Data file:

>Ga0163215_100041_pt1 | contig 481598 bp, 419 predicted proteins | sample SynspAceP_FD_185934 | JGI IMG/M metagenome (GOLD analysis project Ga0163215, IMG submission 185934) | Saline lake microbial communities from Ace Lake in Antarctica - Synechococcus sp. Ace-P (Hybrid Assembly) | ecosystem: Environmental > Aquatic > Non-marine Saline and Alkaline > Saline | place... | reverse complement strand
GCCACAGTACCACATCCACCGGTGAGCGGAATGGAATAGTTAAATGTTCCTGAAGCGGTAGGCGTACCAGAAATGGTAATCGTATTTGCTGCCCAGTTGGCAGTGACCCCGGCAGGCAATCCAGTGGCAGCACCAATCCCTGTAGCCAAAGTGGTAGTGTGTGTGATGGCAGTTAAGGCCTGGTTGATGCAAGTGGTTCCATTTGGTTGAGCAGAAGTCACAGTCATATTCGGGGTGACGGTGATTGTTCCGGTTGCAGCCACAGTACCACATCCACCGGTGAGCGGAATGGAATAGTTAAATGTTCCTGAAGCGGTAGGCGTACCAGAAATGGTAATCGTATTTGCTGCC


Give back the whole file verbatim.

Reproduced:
>Ga0163215_100041_pt1 | contig 481598 bp, 419 predicted proteins | sample SynspAceP_FD_185934 | JGI IMG/M metagenome (GOLD analysis project Ga0163215, IMG submission 185934) | Saline lake microbial communities from Ace Lake in Antarctica - Synechococcus sp. Ace-P (Hybrid Assembly) | ecosystem: Environmental > Aquatic > Non-marine Saline and Alkaline > Saline | place... | reverse complement strand
GCCACAGTACCACATCCACCGGTGAGCGGAATGGAATAGTTAAATGTTCCTGAAGCGGTAGGCGTACCAGAAATGGTAATCGTATTTGCTGCCCAGTTGGCAGTGACCCCGGCAGGCAATCCAGTGGCAGCACCAATCCCTGTAGCCAAAGTGGTAGTGTGTGTGATGGCAGTTAAGGCCTGGTTGATGCAAGTGGTTCCATTTGGTTGAGCAGAAGTCACAGTCATATTCGGGGTGACGGTGATTGTTCCGGTTGCAGCCACAGTACCACATCCACCGGTGAGCGGAATGGAATAGTTAAATGTTCCTGAAGCGGTAGGCGTACCAGAAATGGTAATCGTATTTGCTGCC